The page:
In a lawsuit, the court and parties present evidence and witnesses to determine whether the defendant is legally liable for the claim. The judge or jury then renders a decision. In some cases, the plaintiff has the burden of proof, while in others the defendant may have the burden of proof. Both parties have attorneys, and attorneys are responsible for drafting the trial strategy. They need to ensure that all of the elements of the case are met before presenting evidence and witnesses at trial.
A lawsuit begins with the proper service of a complaint or summons. The plaintiff is the one who files the lawsuit, while the defendant has the right to appeal the decision of the judge. Before a lawsuit starts, the plaintiff or defendant must establish the basis of their claim and seek a monetary or non-monetary remedy.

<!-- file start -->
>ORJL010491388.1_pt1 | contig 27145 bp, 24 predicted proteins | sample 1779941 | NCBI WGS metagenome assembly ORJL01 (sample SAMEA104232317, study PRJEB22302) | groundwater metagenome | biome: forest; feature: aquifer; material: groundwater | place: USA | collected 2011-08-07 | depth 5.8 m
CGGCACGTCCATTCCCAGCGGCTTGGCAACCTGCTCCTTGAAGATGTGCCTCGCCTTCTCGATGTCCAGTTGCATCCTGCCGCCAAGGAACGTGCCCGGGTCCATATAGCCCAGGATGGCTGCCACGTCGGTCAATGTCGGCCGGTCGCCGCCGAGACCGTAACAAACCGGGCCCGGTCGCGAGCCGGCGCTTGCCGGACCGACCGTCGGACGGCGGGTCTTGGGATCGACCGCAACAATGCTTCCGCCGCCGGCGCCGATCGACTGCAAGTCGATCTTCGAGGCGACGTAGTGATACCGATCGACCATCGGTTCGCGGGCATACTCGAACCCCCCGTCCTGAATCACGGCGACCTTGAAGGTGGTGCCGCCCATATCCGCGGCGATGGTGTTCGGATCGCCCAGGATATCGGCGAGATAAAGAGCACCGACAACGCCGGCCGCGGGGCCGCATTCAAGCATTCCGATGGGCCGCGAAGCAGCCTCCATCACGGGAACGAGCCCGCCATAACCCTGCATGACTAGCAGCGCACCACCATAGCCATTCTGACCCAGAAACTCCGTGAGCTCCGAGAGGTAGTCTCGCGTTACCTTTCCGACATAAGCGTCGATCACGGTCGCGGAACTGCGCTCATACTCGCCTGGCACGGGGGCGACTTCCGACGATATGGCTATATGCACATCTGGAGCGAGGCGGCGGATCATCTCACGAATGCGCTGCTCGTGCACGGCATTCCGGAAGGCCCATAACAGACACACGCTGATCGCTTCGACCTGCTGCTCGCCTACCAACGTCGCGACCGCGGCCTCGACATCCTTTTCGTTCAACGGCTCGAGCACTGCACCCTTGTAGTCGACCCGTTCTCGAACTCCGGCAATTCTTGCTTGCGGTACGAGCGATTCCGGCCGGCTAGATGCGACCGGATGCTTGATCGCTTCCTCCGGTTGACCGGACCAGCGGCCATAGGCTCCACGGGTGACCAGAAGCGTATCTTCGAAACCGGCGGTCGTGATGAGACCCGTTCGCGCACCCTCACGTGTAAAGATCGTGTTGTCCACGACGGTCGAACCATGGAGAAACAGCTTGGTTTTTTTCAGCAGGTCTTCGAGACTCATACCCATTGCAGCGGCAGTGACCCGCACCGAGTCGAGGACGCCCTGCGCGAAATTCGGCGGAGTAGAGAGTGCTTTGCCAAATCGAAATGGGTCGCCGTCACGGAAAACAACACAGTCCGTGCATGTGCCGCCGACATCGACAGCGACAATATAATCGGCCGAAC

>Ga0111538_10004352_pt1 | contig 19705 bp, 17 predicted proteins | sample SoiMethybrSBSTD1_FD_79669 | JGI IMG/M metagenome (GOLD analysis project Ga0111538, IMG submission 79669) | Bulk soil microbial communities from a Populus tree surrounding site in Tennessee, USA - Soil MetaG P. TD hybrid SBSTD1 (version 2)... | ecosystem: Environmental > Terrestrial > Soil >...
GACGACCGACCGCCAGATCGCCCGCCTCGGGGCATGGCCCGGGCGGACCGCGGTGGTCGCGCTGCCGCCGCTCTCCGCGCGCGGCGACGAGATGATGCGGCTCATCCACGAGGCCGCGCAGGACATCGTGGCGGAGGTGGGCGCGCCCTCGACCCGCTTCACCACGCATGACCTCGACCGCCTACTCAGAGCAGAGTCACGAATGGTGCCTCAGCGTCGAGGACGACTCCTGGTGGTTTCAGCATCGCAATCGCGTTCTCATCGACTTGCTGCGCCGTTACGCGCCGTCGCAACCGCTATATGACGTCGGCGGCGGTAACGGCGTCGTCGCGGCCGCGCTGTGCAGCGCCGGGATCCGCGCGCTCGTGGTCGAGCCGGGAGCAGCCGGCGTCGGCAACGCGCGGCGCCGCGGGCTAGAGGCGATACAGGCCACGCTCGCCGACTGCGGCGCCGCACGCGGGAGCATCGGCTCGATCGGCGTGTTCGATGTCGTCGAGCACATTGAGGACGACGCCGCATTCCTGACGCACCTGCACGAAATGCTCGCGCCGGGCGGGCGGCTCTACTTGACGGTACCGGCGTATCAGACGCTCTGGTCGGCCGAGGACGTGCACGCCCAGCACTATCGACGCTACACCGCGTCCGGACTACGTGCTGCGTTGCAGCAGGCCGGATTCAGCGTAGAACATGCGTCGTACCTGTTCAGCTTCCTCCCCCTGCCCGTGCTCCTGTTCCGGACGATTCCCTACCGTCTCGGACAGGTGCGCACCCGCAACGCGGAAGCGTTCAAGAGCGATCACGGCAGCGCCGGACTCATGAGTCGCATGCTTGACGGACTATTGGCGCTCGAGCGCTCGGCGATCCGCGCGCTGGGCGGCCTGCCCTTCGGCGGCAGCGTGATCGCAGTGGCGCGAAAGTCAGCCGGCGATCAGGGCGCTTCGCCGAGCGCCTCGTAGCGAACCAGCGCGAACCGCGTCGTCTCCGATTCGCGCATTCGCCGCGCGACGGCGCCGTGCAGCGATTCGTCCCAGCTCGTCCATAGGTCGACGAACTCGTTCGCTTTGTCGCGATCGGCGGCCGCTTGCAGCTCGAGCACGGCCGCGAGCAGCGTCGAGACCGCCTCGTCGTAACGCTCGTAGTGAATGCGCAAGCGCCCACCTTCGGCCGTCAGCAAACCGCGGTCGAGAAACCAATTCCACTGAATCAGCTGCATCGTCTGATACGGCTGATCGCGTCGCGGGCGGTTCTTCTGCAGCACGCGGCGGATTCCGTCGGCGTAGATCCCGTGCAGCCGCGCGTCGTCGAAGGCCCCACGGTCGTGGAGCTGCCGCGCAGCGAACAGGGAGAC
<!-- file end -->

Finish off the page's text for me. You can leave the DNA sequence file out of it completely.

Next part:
A lawsuit can take anywhere from six months to years to complete. The timeframe will vary based on the amount of money at stake. The smaller the amount of money involved, the quicker the lawsuit can be resolved. Additionally, witnesses can be called to testify at any time during the lawsuit. A civil lawsuit’s timeline can vary depending on state laws and the rules of civil procedure. If you’re unsure about the timeline for a lawsuit, it is best to ask an attorney about the process.
A civil lawsuit can end in a jury trial. However, it may also end in a settlement, which involves the parties agreeing to resolve the difference between the parties without a trial. Settlements, on the other hand, typically involve the payment of compensation by one party to the other.